Asian fusion, Cuban fare, upscale sandwiches, an honest burger, vegetarian delights and a cornucopia of U.S. history. There might be as many places to eat and sightsee within walking distance of the Washington Convention Center as there are APHA-ers.
One of this blogger’s favorite places in the universe is the Smithsonian Sculpture Garden, so when the weather clears, head over to Constitution and 7th Street and see what you think. The National Mall itself is 15 minutes away on foot or an easy Metro ride to the Smithsonian station. The National Building Museum is even closer at 5th and G streets.
The National Portrait Gallery at F and 7th streets is another local favorite; the International Spy Museum is across the street at 800 F St.; and the famed Ford’s Theatre is at 511 10th St. Has anybody been to the National Museum of Crime and Punishment at the corner of F and 6th streets?
Foodwise, the closest grocery store is Safeway at 490 L St. Local eateries run from the basic (Five Guys burgers and fries near 9th and L streets) to the entertaining (wear a costume to Cuba Libre’s Mischief Halloween Party tonight at 801 9th St. and receive reduced admission, but the dancing doesn’t start until 11 p.m.). Asia Spice at 8th and H streets near the Chinatown arch has a reputation for great food and their Halloween decorations include a giant, sparkly spiderweb in the front entrance. A local Washingtonian said 901 at 901 Ninth St. has a “nice atmosphere cocktail hour,” and other recommendations include Busboys and Poets at 5th and K streets, where quite a few APHA-related receptions are scheduled this week; the Korean restaurant Mandu, on K Street between 4th and 5th; and for tasty vegetarian options as well as freshly carved turkey sandwiches and salads, Café Phillips at 7th and K streets.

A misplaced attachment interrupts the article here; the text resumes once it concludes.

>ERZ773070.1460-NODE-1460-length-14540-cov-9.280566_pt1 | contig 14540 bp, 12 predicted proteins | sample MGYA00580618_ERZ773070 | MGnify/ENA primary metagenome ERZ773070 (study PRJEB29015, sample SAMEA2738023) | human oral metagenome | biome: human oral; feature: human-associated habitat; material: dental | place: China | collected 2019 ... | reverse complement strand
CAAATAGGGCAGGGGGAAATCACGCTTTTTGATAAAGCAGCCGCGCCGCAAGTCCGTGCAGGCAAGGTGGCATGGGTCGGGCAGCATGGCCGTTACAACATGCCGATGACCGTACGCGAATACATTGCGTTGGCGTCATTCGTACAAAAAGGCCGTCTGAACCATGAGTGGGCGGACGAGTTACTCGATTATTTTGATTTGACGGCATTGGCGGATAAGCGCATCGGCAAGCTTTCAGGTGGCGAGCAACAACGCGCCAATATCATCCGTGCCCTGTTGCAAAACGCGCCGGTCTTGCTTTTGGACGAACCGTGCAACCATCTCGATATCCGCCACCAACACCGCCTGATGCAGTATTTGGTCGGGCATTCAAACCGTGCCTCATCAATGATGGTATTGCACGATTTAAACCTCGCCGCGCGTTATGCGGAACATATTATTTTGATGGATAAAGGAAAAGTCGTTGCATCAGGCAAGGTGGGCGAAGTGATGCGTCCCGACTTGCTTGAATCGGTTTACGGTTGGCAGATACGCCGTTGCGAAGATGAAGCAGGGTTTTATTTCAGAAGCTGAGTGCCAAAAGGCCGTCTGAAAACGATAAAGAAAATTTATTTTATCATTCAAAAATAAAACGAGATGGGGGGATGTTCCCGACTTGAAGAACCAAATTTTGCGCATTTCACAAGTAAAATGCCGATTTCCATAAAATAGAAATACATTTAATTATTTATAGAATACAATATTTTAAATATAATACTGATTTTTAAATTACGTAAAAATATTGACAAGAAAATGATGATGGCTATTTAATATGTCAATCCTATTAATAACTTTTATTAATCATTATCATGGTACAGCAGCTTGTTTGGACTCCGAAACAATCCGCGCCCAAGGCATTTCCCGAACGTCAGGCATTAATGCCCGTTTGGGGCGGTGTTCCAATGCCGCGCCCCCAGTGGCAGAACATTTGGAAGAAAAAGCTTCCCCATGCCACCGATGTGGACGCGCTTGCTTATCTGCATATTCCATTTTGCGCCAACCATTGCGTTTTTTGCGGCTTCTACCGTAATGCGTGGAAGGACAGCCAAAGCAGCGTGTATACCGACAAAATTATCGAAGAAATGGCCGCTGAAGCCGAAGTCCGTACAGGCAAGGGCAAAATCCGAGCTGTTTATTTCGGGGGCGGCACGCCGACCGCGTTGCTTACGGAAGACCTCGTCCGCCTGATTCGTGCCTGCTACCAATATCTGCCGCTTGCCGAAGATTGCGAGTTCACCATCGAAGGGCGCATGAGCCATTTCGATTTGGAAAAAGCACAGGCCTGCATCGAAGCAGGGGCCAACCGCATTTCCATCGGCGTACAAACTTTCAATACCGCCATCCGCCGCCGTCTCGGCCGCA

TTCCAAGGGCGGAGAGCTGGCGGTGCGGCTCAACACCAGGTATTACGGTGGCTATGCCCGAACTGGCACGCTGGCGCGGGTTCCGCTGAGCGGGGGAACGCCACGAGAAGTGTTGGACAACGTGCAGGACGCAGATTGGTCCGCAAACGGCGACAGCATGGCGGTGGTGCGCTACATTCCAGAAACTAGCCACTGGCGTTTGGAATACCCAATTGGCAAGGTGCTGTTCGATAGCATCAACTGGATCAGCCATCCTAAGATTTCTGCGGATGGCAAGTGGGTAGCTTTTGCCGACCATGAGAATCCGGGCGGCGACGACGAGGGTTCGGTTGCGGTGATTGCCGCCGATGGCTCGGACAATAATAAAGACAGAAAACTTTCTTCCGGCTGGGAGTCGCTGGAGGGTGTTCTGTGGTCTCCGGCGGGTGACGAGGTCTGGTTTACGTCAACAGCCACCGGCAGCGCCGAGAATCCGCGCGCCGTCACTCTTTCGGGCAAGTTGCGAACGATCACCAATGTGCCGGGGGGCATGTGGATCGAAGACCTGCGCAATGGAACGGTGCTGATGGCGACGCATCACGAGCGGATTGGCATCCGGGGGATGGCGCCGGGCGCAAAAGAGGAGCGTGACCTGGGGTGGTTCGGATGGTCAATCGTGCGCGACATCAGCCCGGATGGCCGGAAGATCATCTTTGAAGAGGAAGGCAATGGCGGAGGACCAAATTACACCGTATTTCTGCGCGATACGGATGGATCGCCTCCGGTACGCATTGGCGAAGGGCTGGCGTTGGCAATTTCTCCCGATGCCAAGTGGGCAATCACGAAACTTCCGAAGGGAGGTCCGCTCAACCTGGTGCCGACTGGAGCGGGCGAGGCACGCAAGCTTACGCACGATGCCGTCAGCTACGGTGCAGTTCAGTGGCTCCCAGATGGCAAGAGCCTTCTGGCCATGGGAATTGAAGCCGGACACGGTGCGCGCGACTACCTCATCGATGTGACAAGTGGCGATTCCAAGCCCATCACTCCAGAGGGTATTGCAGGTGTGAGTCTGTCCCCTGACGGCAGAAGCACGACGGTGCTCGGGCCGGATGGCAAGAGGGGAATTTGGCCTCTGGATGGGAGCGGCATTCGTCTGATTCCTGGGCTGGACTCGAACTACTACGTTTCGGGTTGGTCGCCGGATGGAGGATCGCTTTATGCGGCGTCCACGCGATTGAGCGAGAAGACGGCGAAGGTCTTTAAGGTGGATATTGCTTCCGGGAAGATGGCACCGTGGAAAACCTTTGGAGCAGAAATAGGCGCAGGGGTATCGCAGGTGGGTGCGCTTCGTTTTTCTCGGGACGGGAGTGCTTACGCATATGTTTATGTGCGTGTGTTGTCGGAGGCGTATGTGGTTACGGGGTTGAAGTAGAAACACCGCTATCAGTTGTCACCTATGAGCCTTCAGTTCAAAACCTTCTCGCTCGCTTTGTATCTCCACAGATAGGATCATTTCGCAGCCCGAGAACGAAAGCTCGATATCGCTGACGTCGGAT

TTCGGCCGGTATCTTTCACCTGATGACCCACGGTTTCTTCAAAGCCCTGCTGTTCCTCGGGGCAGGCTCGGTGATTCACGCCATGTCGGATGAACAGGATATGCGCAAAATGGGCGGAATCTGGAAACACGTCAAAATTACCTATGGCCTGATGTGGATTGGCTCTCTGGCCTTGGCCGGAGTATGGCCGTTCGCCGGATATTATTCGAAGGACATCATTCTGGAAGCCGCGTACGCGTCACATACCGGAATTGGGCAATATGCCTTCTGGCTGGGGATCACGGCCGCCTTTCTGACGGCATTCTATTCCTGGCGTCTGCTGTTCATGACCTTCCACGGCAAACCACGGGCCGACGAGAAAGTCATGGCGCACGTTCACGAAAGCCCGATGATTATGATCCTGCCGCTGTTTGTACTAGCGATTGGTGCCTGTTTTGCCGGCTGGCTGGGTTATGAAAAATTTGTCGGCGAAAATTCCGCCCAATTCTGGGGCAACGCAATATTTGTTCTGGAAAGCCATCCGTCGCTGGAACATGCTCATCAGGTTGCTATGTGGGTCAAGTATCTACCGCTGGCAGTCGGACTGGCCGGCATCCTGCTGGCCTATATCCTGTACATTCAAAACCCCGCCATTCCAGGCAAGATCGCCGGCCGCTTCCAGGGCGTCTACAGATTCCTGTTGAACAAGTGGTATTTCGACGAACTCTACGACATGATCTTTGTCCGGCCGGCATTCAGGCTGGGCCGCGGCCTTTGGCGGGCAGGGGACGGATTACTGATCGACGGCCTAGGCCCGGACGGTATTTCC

By the way, did you know two corners of the Washington Convention Center are points one and two of the 17-point Shaw Heritage Trail? Each point features an informational sign delving into the rich history of this part of the city. Consider this excerpt from the sign at point two:
“Over time, the shops of Seventh and Ninth streets became a bargain-rate alternative to downtown’s fancy department stores. There were juke joints, Irish saloons, storefront evangelists, delicatessens, and dozens of schools and houses of worship.”
Those of you who’d like to explore a bit more of the city might consider Capital Bikeshare, which also has a Spotcycle mobile app for iPhone, Android and BlackBerry devices to pinpoint more than 100 stations across the city to pick up and drop off bicycles, and there’s a station just outside the convention center at 7th and M streets. Buy a 24-hour Bikeshare membership for $5 or a five-day membership for $15. Trip costs vary depending on the duration.
One indoor exercise option is The Bar Method D.C. at 750 9th St., NW. Pay $10 for your first, one-hour class, then $24 per class after that. Though Esquire magazine said, “The Bar Method employs killer muscle-building poses,” so one class might suffice.
Anyone else know of some good local spots to visit? Let us know in the comments section!
Above, some very damp Bikeshare bicycles waiting to be taken out for a ride. Photo by Donya Currie